This is an excerpt from EERE Network News, a weekly electronic newsletter.
Company Proposes 12.5 Gigawatts of Wind Power at 17 Offshore Sites
A relative newcomer among wind energy developers is aiming to be a leader in U.S. offshore wind power, with proposals in development for 17 sites along the east coast. Winergy LLC lists sites off the coasts of Massachusetts, New York, New Jersey, Delaware, Maryland, and Virginia as potential locations for its wind facilities. Most of the proposed wind plants total hundreds of megawatts each, and three exceed 1000 megawatts in capacity. The largest, called Gulf Bank and located off the Maryland coast, is a whopping 1,821.6 megawatts in capacity.
Just how many of these wind sites will actually be developed is anyone's guess, of course, but the company should earn some respect for just the sheer chutzpah of its proposals. The current list of proposed projects totals 12,552.8 megawatts, about equal in peak capacity to 12 average-sized nuclear power plants. And apparently, they're not done yet: According to the Winergy Web site, the company has identified a total of 22 sites for which it has begun the initial application process. The company acknowledges that the permitting process for each site is likely to take three to five years. See the Winergy Web site.
Unfortunately, very little information is currently available on the status of the Winergy proposals. The U.S. Army Corps of Engineers is the current starting point for offshore wind energy applications, and a search of their district Web sites only yielded one relevant item, a public notice that Winergy intends to submit an application for a 975.6-megawatt wind facility off the coast of Virginia, near the entrance to Chesapeake Bay (called "Porpoise Banks 2" on the Winergy Web site). The Norfolk District of the Corps of Engineers is accepting comments on the proposal through November 19th. See the announcement on the Norfolk District Web site.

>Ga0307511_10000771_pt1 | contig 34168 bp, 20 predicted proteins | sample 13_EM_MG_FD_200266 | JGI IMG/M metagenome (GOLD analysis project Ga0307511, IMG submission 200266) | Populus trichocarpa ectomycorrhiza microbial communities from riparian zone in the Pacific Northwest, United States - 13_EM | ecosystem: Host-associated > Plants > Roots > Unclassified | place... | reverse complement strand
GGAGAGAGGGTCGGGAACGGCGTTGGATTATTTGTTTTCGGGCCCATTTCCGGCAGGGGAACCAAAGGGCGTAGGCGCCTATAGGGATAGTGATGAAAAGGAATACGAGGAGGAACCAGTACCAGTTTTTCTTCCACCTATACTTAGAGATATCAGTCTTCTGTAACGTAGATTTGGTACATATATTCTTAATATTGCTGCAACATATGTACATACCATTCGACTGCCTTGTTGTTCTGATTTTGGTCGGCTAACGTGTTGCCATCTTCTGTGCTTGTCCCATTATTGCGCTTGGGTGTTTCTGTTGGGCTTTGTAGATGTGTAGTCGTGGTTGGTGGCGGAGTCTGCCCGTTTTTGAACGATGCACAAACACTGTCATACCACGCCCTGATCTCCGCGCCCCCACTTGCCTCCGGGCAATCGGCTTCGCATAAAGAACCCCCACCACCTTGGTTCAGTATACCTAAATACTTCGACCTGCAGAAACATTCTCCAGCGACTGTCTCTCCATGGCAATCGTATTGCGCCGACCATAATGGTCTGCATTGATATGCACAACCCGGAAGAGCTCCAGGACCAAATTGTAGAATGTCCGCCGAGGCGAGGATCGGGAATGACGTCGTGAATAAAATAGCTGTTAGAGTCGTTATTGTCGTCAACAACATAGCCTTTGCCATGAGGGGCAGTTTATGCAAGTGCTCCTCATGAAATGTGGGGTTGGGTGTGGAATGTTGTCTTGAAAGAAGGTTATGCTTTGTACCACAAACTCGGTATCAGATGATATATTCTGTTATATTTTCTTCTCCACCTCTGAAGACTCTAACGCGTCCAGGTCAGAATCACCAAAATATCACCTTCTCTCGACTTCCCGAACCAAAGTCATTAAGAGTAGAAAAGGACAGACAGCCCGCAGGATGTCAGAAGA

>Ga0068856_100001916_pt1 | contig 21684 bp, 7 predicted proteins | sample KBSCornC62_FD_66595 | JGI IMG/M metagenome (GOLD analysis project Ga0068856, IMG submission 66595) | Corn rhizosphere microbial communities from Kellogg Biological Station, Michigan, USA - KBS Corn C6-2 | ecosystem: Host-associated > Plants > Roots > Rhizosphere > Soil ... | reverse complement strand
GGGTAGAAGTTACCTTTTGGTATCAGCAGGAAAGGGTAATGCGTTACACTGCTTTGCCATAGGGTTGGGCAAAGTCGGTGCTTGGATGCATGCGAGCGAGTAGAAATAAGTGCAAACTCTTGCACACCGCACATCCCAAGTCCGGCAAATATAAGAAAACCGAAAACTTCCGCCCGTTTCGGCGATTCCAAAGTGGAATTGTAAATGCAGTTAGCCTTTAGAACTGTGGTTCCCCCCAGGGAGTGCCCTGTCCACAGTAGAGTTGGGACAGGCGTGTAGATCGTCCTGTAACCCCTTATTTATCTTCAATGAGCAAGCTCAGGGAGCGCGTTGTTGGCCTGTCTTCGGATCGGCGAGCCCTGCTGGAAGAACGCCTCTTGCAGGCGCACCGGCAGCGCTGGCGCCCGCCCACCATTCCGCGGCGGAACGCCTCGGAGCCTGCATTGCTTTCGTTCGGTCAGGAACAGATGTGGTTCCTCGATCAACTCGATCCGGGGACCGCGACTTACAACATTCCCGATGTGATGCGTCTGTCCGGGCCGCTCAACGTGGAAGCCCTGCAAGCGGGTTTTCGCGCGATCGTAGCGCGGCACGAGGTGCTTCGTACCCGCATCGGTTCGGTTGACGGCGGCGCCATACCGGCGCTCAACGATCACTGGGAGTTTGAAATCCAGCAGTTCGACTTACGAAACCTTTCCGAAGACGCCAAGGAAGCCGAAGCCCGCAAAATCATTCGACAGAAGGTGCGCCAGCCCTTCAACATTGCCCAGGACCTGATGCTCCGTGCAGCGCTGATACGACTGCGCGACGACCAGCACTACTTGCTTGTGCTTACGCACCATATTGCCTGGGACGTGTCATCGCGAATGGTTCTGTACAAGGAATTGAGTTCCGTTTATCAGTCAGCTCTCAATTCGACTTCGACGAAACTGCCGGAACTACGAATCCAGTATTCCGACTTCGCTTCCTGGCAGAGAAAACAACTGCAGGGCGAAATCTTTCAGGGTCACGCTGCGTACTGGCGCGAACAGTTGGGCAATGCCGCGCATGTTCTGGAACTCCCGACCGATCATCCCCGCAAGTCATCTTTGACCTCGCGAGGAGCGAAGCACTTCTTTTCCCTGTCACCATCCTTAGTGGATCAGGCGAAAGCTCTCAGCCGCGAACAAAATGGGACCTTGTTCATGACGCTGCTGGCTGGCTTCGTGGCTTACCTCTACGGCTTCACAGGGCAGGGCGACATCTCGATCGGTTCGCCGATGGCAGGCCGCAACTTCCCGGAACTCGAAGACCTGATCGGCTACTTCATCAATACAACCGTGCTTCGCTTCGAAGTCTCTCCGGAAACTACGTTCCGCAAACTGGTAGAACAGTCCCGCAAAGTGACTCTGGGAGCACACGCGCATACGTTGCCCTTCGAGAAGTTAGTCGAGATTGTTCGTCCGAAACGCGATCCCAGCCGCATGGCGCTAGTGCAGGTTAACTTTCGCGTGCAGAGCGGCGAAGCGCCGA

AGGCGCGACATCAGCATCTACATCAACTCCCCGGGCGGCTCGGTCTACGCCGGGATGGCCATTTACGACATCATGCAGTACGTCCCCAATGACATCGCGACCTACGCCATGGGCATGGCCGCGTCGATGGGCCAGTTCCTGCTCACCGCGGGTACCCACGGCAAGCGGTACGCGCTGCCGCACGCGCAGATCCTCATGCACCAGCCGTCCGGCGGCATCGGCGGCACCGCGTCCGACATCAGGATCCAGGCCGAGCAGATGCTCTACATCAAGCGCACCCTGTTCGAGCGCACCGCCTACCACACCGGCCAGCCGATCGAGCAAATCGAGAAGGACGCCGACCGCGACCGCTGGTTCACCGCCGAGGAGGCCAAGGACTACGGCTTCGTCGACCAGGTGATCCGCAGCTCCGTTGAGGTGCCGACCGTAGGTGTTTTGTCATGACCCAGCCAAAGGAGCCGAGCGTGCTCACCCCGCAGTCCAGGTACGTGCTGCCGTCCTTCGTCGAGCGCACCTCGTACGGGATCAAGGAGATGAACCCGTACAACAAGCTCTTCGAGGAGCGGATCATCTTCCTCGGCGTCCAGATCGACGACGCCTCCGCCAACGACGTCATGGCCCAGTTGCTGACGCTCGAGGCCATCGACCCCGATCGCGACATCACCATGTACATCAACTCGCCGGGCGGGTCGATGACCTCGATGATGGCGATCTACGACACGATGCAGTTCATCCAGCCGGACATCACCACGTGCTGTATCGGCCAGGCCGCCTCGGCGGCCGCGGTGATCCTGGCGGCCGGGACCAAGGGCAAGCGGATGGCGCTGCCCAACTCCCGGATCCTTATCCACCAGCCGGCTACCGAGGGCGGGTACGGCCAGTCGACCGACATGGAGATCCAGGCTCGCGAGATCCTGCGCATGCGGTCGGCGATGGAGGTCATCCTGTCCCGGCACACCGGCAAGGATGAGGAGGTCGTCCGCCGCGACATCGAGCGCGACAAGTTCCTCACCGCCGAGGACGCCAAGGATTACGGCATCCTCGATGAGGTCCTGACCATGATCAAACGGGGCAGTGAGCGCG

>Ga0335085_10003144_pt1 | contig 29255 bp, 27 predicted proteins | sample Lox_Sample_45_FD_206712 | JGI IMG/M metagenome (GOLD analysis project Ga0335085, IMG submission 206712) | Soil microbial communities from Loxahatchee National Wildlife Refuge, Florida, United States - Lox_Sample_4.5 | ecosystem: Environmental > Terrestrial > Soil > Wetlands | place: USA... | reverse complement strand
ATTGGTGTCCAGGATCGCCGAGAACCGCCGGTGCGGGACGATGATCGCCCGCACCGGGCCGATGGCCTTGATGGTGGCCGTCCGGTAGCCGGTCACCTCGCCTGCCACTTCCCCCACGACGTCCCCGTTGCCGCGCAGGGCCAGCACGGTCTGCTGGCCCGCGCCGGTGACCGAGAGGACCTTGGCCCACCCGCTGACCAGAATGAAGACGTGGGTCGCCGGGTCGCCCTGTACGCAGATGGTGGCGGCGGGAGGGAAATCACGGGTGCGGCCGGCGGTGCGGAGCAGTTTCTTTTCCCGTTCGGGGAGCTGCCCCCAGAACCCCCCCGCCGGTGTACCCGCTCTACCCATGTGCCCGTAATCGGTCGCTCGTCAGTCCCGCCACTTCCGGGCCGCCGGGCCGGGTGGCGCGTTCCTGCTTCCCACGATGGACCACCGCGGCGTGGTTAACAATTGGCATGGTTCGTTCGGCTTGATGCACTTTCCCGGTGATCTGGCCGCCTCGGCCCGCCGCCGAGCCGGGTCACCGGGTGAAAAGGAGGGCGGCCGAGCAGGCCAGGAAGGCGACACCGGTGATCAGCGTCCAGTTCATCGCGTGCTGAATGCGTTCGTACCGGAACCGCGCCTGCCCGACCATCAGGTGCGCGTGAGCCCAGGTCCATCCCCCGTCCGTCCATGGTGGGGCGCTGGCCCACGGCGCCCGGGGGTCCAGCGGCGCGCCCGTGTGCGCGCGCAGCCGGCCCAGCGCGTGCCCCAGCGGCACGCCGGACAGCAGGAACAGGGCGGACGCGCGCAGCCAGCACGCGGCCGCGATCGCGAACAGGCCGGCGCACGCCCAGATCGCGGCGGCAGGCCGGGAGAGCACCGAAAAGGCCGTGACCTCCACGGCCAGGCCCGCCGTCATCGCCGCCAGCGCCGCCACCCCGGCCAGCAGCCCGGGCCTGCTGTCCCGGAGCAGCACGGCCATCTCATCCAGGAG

Meanwhile, the first attempt to establish an offshore wind power plant in the United States continues to move ahead, slowly but surely. The proposal by Cape Wind Associates, LLC to build a 420-megawatt wind facility off the coast of Massachusetts will face another hurdle on November 13th: The Massachusetts Electricity Facility Siting Board is holding a public hearing to examine the issues associated with a 17-mile transmission line that will connect the wind plant to the New England electrical grid. The company's preferred route involves a cable running under Nantucket Sound, then through the towns of Yarmouth and Barnstable in Massachusetts. See the Cape Wind Associates announcement.
On November 21st, the New England District of the Corps of Engineers will host an additional public meeting in Bourne, Massachusetts. The meeting will provide the public with an update on the Environmental Impact Statement and Environmental Impact Review that are being prepared for the project. See the New England District's meeting announcement.